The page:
HSY gets bigger
When a designer known for bridals collaborates with a fabric
manufacturer and retailer as huge as Bareeze to create ready to
wear, we know the industry is finally on the right track. Size
does matter, and no one knows that better than Hassan Sheheryar
Yasin By Sonya Rehman
fashion has an energy. The most dynamic designers world over are on
a perpetual quest for the next frontier. In Pakistan, while the most
established names in fashion are by and large on a mission to make
the most expensive bridal, it is the younger lot of designers who
are breaking new ground. Hassan Sheheryar Yasin, better known as HSY,
has been on a continuous trip of expansion ever since he stepped into
the world of Pakistani fashion and his recent merge with an extremely
popular local cloth house has set the standard of what Pakistani designers
should be aiming for.
Scooping up a medium-sized booklet and handing it over, "HSY",
the designer says with utmost suspense, "is going to be merging
with Bareeze! The label is called 'B HSY' (the 'B' standing for Bareeze)
and is a ready-to-wear line which will only be available at HSY and
Bareeze outlets". Interesting, I thought going through the booklet
as Hassan continued, "we're targeting everyone really, every
age group that would like to dress with sophistication". What
I gathered was that each outfit - made of the characteristic Bareeze
material (silks and embroidered chikan) - had the definite HSY stamp
on it. Hassan sure knows how to pack the 'p' back in 'punch'
In his sleek, minimalist, two-storey, stark white (save the splashes
of colour that his creation's make rack after rack) studio where we
meet to discuss this landmark, the designer sits comfortably on a
couch, leaning forward every now and then to answer a question of
interest. And as he talks about his huge achievements, he unravels
fragments of his life that lead him into the business of fashion years
The catalyst of change for Hassan (before he ventured out into the
field of fashion) was a severe car accident that left him with absolutely
no visibility for months on end. "I'd hate for this to sound
melodramatic", he tells me assertively, "but it really changed
my life around". In a nutshell, Hassan began his career as a
fashion choreographer in the early nineties, and it was only until
he graduated from the Pakistan School of Fashion Design, that the
'HSY' brand persona took flight and tornadoed headlong into the fashion
industry. Like a bull in a china shop, with years of choreographing
behind him (which aided somewhat in the establishment of his name),
Hassan launched his career with a meager Rs. 2,500 in the kitty and
two old-fashioned sewing machines.
That seems a lifetime ago. Those foundation years are long gone and
today the designer seems to be taking one revolutionary step after
another to elevate fashion in Pakistan to higher levels. He has managed
to corporatize the trade and this merger with Bareeze has set the
perfect example for the industry to follow.
As we meet to discuss this scoop, Hassan also talks about the CARE
fashion show he is holding at the Governor House in Lahore next week.
Switching on his laptop and making me hear a song or two he excitedly
runs me through each segment. From his choreographing to his music
selection and like a stickler for detail, it is no wonder that HSY
is doing so well. His shows are immaculate - a majority of local fashion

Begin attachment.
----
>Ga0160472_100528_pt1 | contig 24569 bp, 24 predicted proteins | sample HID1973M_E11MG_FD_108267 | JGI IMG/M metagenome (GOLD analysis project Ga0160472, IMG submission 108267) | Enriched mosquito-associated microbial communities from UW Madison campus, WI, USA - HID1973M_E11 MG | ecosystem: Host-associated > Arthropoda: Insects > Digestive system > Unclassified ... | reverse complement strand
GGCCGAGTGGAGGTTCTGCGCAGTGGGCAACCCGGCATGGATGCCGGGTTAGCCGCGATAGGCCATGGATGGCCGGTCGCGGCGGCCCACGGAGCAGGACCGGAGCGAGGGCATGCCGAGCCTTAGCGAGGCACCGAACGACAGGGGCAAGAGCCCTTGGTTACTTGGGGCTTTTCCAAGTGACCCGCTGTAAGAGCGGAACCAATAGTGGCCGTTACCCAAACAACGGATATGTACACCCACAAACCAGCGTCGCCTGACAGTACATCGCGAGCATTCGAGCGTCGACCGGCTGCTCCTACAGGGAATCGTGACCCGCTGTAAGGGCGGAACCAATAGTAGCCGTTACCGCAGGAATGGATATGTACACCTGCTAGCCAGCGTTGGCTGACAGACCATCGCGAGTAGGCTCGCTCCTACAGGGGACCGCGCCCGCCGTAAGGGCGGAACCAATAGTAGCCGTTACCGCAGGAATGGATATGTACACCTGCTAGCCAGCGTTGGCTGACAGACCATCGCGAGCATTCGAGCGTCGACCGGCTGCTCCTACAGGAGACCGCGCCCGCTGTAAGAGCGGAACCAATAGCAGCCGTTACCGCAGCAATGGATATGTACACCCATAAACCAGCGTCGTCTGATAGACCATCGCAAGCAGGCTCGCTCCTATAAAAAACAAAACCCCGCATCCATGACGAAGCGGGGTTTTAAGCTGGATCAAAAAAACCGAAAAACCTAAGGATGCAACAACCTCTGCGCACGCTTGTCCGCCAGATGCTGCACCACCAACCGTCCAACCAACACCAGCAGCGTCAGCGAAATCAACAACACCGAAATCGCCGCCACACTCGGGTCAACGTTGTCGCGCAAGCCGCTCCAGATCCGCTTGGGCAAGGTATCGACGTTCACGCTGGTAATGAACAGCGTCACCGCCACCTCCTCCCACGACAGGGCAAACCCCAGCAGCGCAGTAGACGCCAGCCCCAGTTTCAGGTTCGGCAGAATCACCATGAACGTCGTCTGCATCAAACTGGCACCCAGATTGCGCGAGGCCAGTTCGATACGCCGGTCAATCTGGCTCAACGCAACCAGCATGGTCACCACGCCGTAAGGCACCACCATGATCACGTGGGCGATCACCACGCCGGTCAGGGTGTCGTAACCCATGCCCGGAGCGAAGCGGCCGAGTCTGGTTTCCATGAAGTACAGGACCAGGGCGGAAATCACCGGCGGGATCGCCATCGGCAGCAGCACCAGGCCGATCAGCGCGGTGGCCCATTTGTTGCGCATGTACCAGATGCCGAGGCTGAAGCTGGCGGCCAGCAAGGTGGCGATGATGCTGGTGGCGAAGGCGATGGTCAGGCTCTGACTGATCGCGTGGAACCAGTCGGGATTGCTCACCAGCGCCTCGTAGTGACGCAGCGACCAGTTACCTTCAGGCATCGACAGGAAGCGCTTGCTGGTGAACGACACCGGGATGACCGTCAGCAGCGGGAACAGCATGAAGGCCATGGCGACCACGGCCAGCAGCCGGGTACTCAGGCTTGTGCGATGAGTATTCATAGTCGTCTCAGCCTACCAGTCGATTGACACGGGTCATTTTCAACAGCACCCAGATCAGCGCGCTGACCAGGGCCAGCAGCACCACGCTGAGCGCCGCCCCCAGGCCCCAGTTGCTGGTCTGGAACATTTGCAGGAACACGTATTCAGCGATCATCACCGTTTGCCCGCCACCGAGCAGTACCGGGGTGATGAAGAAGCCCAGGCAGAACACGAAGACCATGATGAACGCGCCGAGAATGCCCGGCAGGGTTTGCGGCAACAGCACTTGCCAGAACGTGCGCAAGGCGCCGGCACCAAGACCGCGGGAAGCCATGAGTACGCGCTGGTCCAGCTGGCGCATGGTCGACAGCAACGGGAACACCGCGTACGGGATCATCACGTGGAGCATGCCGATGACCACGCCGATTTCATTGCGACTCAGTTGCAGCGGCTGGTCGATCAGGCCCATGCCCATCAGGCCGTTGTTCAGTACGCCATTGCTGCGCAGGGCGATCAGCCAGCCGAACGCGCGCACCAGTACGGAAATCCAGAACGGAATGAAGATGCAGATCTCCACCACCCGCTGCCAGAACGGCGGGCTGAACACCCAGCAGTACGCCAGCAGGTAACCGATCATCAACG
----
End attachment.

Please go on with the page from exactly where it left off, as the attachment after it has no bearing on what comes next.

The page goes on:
shows often lack finesse in terms of the music and all it really takes
is one bad number to cut a designer's outfit down to sorry little
shreds. And more than anything, he has the perfect acumen as to how
to run a business.
Apart from his new 'B HSY' label with Bareeze, Hassan is also working
on 'HSY Arabia' - a line intended for the Middle Eastern market that
primarily focuses on the traditional abaya.
Hassan continues to speak of venturing into "new-age-homely"
furniture which is "a good eight to nine months in the pipeline",
the fact that he had long before "stopped looking for people's
approval", his exciting "I could almost cut into the energy"
experience at the New York Fashion Week, how his love for dancing
led him to prance around the studio to a Madonna number (in front
of one of his scandalized burqa-clad clients), the upcoming Dubai
Fashion Week (out of which 30 international designers - HSY is one),
and his love for travel ("because in another country when people
don't recognize you, you realize you're just another average Joe").
Without a self-protective facade, arrogant hang-ups or snooty inhibitions,
Hassan, I gather is just a very hardworking, on the ball and focused
individual who leaves no time for small talk and social politics.
Speaking of the Pakistan Fashion Week (PFW), which is due to be held
in Lahore this November, Hassan states that he wanted HSY to be a
"step ahead for it", "Because in volume the buyers
will want and expect creativity" he concludes resolutely. Had
he thought about what sort of fabrics, cuts and colours HSY, the brand,
would be working with for PFW? "Not really, it's too early to
say anything right now. All I can say however is that the line we'll
be showing is prêt."
With regard to the much hyped rift between the Lahore/Karachi fashion
councils, he diplomatically states, "I really don't see a rift
between the two."
Hassan's aura is incredibly active, animated and rather spirited -
the kind that rubs off onto you. Walking out of the HSY studio I am
convinced that fashion, like music, has an energy of its own. It is
corporeal and, addictive.
A sneak peak at HSY's debut B-HSY collection can be seen on Style
Watch this space next week for a review of the HSY CARE show…